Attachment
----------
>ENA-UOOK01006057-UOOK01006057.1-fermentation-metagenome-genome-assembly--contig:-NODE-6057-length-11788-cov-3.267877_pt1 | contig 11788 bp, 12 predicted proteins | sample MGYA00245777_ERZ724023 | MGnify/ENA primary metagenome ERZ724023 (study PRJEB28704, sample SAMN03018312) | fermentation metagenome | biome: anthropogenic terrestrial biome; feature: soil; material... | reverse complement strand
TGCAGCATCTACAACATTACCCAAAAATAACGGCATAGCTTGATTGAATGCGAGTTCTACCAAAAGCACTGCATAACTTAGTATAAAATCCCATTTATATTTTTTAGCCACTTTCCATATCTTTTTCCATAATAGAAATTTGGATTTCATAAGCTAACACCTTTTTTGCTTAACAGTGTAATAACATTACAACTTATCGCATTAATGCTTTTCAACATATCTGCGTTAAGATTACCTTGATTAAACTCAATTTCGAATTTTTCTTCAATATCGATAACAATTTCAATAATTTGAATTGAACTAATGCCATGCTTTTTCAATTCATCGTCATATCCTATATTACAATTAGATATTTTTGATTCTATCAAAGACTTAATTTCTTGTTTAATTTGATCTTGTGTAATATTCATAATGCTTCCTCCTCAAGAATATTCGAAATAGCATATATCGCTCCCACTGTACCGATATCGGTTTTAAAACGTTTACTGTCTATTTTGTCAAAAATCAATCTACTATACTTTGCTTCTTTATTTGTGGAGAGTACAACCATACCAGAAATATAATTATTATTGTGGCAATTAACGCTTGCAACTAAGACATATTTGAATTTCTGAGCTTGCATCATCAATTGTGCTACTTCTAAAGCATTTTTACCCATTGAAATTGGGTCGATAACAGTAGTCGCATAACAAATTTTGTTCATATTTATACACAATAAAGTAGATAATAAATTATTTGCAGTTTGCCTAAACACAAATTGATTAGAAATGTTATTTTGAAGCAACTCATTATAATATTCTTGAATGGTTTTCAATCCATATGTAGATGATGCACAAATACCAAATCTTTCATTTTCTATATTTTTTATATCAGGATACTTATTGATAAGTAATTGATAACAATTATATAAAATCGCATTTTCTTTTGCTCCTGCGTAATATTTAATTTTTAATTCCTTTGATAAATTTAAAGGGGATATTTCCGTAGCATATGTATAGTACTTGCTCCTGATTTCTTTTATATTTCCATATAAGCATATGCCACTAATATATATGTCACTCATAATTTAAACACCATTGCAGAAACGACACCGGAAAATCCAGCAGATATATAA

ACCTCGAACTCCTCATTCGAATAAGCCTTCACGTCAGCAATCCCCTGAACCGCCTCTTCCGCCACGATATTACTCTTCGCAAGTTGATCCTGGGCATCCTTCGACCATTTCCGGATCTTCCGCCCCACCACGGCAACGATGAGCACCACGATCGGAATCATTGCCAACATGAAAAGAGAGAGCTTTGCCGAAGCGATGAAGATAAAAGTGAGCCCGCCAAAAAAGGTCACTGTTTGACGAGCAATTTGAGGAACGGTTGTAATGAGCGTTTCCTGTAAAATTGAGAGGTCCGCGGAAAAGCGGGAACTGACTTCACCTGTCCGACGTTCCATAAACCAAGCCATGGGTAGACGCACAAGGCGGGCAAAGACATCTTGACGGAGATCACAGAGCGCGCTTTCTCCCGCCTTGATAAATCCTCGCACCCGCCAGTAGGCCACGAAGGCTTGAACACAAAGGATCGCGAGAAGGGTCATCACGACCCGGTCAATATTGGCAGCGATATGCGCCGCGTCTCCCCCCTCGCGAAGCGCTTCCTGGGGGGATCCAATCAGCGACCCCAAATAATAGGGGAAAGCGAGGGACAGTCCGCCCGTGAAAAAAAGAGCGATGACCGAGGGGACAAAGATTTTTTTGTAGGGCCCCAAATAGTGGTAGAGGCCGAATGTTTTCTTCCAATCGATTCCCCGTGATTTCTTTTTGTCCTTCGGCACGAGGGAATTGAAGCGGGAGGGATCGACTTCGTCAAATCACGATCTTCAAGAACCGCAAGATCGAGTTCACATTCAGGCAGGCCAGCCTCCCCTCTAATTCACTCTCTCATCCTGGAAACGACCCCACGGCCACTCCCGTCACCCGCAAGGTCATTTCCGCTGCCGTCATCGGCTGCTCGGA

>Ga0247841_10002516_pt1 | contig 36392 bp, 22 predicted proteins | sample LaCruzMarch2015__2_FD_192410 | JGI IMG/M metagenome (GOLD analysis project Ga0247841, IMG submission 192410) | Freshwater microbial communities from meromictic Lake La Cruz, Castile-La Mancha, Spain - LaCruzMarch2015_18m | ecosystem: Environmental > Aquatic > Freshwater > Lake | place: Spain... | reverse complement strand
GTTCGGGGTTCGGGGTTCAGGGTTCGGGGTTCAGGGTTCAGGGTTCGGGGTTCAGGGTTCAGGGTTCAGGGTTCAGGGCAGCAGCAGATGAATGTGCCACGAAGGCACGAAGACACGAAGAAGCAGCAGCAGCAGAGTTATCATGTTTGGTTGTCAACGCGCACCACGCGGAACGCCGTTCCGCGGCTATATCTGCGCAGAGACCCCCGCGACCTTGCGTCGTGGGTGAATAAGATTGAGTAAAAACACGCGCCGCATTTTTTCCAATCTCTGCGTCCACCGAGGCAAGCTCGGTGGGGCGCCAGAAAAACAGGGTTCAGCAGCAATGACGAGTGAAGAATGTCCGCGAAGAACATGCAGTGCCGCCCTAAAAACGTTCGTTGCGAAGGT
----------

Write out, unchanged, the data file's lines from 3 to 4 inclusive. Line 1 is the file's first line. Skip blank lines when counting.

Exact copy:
ACCTCGAACTCCTCATTCGAATAAGCCTTCACGTCAGCAATCCCCTGAACCGCCTCTTCCGCCACGATATTACTCTTCGCAAGTTGATCCTGGGCATCCTTCGACCATTTCCGGATCTTCCGCCCCACCACGGCAACGATGAGCACCACGATCGGAATCATTGCCAACATGAAAAGAGAGAGCTTTGCCGAAGCGATGAAGATAAAAGTGAGCCCGCCAAAAAAGGTCACTGTTTGACGAGCAATTTGAGGAACGGTTGTAATGAGCGTTTCCTGTAAAATTGAGAGGTCCGCGGAAAAGCGGGAACTGACTTCACCTGTCCGACGTTCCATAAACCAAGCCATGGGTAGACGCACAAGGCGGGCAAAGACATCTTGACGGAGATCACAGAGCGCGCTTTCTCCCGCCTTGATAAATCCTCGCACCCGCCAGTAGGCCACGAAGGCTTGAACACAAAGGATCGCGAGAAGGGTCATCACGACCCGGTCAATATTGGCAGCGATATGCGCCGCGTCTCCCCCCTCGCGAAGCGCTTCCTGGGGGGATCCAATCAGCGACCCCAAATAATAGGGGAAAGCGAGGGACAGTCCGCCCGTGAAAAAAAGAGCGATGACCGAGGGGACAAAGATTTTTTTGTAGGGCCCCAAATAGTGGTAGAGGCCGAATGTTTTCTTCCAATCGATTCCCCGTGATTTCTTTTTGTCCTTCGGCACGAGGGAATTGAAGCGGGAGGGATCGACTTCGTCAAATCACGATCTTCAAGAACCGCAAGATCGAGTTCACATTCAGGCAGGCCAGCCTCCCCTCTAATTCACTCTCTCATCCTGGAAACGACCCCACGGCCACTCCCGTCACCCGCAAGGTCATTTCCGCTGCCGTCATCGGCTGCTCGGA

>Ga0247841_10002516_pt1 | contig 36392 bp, 22 predicted proteins | sample LaCruzMarch2015__2_FD_192410 | JGI IMG/M metagenome (GOLD analysis project Ga0247841, IMG submission 192410) | Freshwater microbial communities from meromictic Lake La Cruz, Castile-La Mancha, Spain - LaCruzMarch2015_18m | ecosystem: Environmental > Aquatic > Freshwater > Lake | place: Spain... | reverse complement strand